from that first line of pixels
to that second line of pixels
and from that second line of pixels
to that third line of pixels
and so on.
There is a rule
that takes you
from one line
to the next
and produces
this kind of beautiful patterns
that you see here.
So those two little points
sort of explode
and evolve over time spreading outwards
and even interacting with each other
line sort of waves
on a beach,
that kind complicated patterns.
Here's the same rule
initiate the same update rule
but with a different set
of initial conditions.
And now what you can see
is that in fact
whereas before be began
with all black pixels
except for two white ones
now what I've done
is add in another two white pixels.
And again you see that same
kind of triangular
sort of expanding wave pattern.
Another sort of a regular system
evolves differently.
You see more complicated patterns
the further down you go.
Here's one more example
of again the same update rule
but now with random initial conditions.
So instead of sort of setting up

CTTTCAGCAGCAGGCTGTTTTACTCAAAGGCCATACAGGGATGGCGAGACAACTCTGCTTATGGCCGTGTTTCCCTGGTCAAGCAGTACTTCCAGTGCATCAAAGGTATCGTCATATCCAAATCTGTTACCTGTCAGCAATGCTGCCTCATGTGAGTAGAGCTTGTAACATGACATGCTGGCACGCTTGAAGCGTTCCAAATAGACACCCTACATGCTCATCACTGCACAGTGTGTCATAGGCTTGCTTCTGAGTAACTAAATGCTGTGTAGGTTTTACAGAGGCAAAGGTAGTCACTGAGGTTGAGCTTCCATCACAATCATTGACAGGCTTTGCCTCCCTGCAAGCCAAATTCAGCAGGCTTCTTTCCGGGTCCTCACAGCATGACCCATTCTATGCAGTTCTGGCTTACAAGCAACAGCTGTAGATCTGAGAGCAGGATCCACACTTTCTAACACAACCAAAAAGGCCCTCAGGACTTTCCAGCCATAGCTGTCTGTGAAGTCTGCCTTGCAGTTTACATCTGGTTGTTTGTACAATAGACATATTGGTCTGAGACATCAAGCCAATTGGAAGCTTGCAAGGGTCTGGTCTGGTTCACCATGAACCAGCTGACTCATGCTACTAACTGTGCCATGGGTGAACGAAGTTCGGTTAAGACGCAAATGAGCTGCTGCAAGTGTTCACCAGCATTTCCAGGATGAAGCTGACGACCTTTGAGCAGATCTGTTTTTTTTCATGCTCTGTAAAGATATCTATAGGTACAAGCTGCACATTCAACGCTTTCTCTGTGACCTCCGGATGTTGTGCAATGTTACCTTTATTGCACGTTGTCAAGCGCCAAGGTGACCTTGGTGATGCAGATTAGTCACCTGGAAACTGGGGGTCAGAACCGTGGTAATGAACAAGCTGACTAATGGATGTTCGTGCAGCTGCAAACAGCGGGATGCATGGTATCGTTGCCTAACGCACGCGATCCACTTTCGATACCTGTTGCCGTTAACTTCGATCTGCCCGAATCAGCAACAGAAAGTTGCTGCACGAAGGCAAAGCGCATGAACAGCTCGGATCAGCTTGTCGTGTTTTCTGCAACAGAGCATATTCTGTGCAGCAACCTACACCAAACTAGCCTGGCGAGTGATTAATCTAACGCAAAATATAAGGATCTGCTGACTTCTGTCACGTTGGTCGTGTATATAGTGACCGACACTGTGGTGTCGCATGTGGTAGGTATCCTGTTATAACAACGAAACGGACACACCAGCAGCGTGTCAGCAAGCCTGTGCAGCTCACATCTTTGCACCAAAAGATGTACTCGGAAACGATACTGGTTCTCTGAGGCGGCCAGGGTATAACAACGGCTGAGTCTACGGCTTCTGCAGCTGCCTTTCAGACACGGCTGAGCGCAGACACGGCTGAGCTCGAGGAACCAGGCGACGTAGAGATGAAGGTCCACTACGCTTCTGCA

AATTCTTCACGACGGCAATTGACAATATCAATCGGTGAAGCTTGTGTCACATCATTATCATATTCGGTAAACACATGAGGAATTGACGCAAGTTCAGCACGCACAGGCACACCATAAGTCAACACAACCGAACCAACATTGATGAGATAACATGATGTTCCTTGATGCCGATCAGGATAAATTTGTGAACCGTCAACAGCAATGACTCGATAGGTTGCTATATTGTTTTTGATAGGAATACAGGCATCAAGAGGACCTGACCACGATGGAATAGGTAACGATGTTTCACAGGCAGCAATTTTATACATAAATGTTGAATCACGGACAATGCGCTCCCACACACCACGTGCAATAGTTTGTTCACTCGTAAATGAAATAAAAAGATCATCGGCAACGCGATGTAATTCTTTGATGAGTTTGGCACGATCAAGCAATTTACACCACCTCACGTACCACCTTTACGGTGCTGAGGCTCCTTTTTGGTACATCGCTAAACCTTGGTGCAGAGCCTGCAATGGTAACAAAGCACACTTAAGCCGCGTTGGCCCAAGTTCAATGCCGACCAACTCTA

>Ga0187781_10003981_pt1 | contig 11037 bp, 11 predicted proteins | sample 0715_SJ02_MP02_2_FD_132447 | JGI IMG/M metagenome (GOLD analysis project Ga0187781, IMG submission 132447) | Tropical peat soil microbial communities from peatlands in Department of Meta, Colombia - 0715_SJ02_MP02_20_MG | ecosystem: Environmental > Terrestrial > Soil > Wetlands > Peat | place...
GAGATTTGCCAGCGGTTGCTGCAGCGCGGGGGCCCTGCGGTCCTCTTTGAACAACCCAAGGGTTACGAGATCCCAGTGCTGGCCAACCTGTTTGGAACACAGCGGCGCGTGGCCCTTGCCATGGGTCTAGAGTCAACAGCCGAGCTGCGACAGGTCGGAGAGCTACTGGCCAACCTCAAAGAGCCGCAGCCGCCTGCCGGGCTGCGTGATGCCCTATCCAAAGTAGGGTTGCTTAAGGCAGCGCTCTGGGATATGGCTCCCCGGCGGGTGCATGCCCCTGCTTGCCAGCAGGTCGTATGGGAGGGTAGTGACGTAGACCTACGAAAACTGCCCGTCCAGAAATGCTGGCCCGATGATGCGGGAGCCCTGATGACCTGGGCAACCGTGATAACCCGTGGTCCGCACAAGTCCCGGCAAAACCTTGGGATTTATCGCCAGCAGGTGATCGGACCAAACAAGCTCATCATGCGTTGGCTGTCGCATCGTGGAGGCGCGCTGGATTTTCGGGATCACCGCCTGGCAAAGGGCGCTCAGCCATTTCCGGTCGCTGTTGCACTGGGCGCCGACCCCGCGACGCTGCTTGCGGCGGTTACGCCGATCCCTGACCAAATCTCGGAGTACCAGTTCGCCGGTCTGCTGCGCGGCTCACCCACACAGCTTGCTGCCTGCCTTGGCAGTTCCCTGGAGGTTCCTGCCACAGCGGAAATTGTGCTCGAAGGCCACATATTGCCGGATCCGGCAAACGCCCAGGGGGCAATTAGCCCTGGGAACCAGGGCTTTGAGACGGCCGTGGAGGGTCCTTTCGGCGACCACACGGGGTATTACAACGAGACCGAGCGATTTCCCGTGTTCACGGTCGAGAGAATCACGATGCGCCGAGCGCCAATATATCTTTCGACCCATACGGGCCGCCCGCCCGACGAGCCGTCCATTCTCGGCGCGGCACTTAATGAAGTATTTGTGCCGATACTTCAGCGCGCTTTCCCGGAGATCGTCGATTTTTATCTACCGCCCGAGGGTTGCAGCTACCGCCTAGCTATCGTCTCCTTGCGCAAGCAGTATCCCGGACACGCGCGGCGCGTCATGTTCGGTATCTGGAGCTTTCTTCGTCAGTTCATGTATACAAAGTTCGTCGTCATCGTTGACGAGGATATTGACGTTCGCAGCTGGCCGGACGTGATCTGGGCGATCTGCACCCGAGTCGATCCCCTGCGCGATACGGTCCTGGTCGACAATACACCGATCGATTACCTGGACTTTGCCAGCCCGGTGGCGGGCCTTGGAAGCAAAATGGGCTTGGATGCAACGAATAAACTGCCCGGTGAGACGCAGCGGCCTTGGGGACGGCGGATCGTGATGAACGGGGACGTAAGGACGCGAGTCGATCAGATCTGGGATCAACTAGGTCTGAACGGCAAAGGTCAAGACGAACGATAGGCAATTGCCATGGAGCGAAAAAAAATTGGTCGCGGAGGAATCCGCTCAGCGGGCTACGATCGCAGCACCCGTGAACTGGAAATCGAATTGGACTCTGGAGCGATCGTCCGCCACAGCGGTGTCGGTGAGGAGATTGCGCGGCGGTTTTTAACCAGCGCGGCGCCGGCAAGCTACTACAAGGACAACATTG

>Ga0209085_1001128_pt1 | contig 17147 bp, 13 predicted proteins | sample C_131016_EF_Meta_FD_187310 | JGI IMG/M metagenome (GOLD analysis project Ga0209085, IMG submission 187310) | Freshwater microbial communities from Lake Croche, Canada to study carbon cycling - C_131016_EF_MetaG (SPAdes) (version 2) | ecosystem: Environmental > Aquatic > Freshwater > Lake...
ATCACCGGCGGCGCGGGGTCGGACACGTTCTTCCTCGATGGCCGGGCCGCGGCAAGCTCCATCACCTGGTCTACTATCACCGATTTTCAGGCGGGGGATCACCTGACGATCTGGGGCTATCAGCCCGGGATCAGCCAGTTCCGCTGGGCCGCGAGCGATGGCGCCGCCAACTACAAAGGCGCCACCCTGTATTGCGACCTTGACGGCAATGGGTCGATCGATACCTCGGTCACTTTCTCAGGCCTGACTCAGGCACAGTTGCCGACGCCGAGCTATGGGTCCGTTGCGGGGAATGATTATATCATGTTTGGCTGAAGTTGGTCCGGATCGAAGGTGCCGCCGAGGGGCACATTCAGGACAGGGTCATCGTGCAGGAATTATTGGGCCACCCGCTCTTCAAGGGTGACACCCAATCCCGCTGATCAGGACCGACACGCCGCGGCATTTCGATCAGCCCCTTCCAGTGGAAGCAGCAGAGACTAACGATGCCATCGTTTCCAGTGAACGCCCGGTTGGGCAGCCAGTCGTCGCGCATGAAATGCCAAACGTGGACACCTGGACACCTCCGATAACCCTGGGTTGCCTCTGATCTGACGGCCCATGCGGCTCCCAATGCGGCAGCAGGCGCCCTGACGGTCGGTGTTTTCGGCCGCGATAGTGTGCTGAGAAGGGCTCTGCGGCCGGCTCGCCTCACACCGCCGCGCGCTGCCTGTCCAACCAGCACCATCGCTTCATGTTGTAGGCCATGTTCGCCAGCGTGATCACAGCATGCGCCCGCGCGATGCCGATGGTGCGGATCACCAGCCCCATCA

almost everything with the black pixels
and somewhere white pixels
now I've just randomly laid out
black and white at that first line.
And you can see now
as system evolves through time
you kind of lose that very structure
triangular propagating wave shape.
It's almost that you have just
too many waves
interacting with each other.
And you get kind of sort of big chunks
of white and black triangles.
All of those pictures are generated
by the same rule
and that rule
in contrast to the Markov chain
is deterministic.
I can tell you with certainty
what will happen to one pixel
depending upon
all the pixels just previous.
The rules themselves